Charles and John Deane, brothers born four years apart, grew up in a foul dockyard precinct on the edge of London. A former fishing settlement on the Thames, the area had been swallowed by Europe’s largest city. By 1800, it had become a squalid reach of maritime activity and drinking establishments overlooking a fetid waterfront. ... the Deanes’ royal titles and estates had long since been squandered by the time Charles and John were born; their father toiled as a caulker, patching seams in the hulls of ships that his forebears once designed. ... many daring divers had attempted to retrieve sunken treasure in a variety of contraptions—wooden containers, copper jackets, metal canisters. Some died. Others were crippled. ... The Royal George sat in waters about 80 feet deep. At that depth, a pressure differential could create suction 10 times stronger than a modern vacuum cleaner. That might not be strong enough to rip off a face and suck it through an air hose, but it would certainly cause permanent damage or death, as was the sad fate of William Tracey and many others that came after him. ... The brothers were learning hydrodynamics by trial and error, and the crowd got a good show.
Yet the mystery of the mechanism is only partly solved. No one knows who made it, how many others like it were made, or where it was going when the ship carrying it sank. ... What if other objects like the Antikythera Mechanism have already been discovered and forgotten? There may well be documented evidence of such finds somewhere in the world, in the vast archives of human research, scholarly and otherwise, but simply no way to search for them. Until now. ... Scholars have long wrestled with “undiscovered public knowledge,” a problem that occurs when researchers arrive at conclusions independently from one another, creating fragments of understanding that are “logically related but never retrieved, brought together, [or] interpreted,” as Don Swanson wrote in an influential 1986 essay introducing the concept. ... In other words, on top of everything we don’t know, there’s everything we don’t know that we already know. ... Discovery in the online realm is powered by a mix of human curiosity and algorithmic inquiry, a dynamic that is reflected in the earliest language of the internet. The web was built to be explored not just by people, but by machines. As humans surf the web, they’re aided by algorithms doing the work beneath the surface, sequenced to monitor and rank an ever-swelling current of information for pluckable treasures. The search engine’s cultural status has evolved with the dramatic expansion of the web. ... Using machines to find meaning in vast sets of data has been one of the great promises of the computing age since long before the internet was built.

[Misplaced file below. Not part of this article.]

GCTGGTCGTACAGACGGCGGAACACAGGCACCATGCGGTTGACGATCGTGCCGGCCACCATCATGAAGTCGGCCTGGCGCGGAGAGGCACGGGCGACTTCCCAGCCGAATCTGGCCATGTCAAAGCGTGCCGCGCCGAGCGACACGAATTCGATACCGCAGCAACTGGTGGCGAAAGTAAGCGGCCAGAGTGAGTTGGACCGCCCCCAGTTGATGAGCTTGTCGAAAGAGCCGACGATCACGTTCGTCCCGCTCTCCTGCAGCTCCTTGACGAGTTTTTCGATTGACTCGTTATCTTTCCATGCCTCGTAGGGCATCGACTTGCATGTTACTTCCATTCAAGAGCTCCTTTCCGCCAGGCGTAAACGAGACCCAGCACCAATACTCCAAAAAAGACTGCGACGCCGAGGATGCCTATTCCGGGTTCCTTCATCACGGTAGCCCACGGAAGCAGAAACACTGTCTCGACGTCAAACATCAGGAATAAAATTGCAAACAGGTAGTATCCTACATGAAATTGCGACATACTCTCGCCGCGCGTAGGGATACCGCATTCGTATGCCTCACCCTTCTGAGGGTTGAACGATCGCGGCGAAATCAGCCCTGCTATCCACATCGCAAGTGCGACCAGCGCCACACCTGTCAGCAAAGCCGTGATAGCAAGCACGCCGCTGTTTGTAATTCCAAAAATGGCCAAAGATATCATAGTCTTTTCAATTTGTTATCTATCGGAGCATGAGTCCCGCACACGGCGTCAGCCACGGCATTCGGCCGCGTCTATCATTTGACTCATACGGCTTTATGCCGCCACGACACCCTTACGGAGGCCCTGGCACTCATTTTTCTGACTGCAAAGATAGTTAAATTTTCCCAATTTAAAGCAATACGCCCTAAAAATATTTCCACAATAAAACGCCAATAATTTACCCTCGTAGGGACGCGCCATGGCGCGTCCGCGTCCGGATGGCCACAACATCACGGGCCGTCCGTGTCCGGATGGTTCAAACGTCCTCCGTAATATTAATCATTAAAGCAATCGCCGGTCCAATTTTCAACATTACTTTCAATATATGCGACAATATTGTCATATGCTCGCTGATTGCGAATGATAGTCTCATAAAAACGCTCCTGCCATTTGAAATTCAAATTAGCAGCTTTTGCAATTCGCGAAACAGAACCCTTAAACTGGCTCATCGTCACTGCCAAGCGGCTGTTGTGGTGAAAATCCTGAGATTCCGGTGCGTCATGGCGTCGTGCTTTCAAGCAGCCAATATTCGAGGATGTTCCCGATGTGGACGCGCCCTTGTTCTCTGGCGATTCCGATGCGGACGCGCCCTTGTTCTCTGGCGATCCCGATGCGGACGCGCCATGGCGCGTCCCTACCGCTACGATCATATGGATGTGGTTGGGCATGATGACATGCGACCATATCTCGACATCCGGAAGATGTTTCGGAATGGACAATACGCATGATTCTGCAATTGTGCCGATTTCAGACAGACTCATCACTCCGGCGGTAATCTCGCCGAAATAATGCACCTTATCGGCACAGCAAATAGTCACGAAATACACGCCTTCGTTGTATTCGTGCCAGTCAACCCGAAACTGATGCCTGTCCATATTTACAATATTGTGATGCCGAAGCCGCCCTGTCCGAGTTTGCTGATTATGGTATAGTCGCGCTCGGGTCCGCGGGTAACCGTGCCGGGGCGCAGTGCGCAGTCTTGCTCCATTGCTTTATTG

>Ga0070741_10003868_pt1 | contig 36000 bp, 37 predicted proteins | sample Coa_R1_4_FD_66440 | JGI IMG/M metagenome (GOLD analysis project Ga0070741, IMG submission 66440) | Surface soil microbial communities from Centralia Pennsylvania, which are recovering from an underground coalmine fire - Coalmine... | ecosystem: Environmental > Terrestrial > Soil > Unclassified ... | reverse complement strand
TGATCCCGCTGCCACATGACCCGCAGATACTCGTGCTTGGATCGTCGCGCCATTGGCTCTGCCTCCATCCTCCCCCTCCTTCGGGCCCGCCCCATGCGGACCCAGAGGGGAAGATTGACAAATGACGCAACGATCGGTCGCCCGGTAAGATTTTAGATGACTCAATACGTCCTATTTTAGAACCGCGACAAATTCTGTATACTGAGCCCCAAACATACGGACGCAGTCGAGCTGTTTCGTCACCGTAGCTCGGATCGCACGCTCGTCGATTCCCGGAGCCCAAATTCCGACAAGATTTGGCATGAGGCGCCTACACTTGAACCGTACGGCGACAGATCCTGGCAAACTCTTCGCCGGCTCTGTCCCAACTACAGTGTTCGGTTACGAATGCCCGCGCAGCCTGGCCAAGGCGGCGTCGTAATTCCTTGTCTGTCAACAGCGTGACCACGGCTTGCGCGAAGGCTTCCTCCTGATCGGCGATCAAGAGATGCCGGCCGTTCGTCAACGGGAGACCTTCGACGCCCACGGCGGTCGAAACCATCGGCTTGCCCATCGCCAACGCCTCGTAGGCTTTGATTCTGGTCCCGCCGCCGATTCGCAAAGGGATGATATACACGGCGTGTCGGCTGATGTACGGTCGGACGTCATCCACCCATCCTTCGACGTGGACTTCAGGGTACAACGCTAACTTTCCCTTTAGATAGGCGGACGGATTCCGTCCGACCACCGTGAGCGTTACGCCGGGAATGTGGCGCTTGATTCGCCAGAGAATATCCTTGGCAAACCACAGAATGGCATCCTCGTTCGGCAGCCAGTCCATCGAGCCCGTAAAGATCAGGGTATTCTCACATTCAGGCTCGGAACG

- Also: Quartz - Inside the secret meeting where Apple revealed the state of its AI research < 5min
- Also: The Library Quarterly - Undiscovered Public Knowledge > 15min
- Also: AAAI - Undiscovered Public Knowledge: a Ten-Year Update 5-15min
- Also: Wired - Inside OpenAI, Elon Musk’s Wild Plan to Set Artificial Intelligence Free 5-15min
The very nature of these warships is what makes them both so difficult to remove from the ocean floor and so appealing to illegal salvagers ballsy enough to try. Consider this: The Perch, which was as long as a football field and 26 feet wide, displaced nearly 2,000 tons when submerged. The Encounter and Exeter belonged to a robust class of British destroyers that carried torpedoes, anti-aircraft weaponry, and a complement of about 150 sailors each. The De Ruyter was the largest of all, with a length of more than 560 feet. All now gone without a trace. ... Even in poor condition, gleaned steel fetches about $150 a ton in international markets. A recovered destroyer can easily result in a profit of $100,000 ... There’s a ton more money to be had if you find ships built before the dawn of nuclear testing. Steel is made by melting iron at super-high temperatures and infusing it with carbon. To make sure those carbon levels don’t get too high, steelmakers blow oxygen into the mix, along with ambient atmospheric particulates. That includes radiation. Natural elements like radon create low-level natural radioactivity. We increased those levels exponentially when countries like the United States and Russia began nuclear testing in the mid-1940s. France, England, and China jumped on the bomb bandwagon a few years later. And with each detonation, radioactivity levels in our atmosphere increased. That meant each time steelmakers were blowing oxygen into new steel, they were also blowing nuclear particulates into it. ... That’s not true for the steel used to fabricate pre-1942 vessels, which is virtually radiation-free. And its clean status makes this metal particularly valuable for some technical applications of nuclear medicine and, more commonly, the development of nuclear energy and weapons.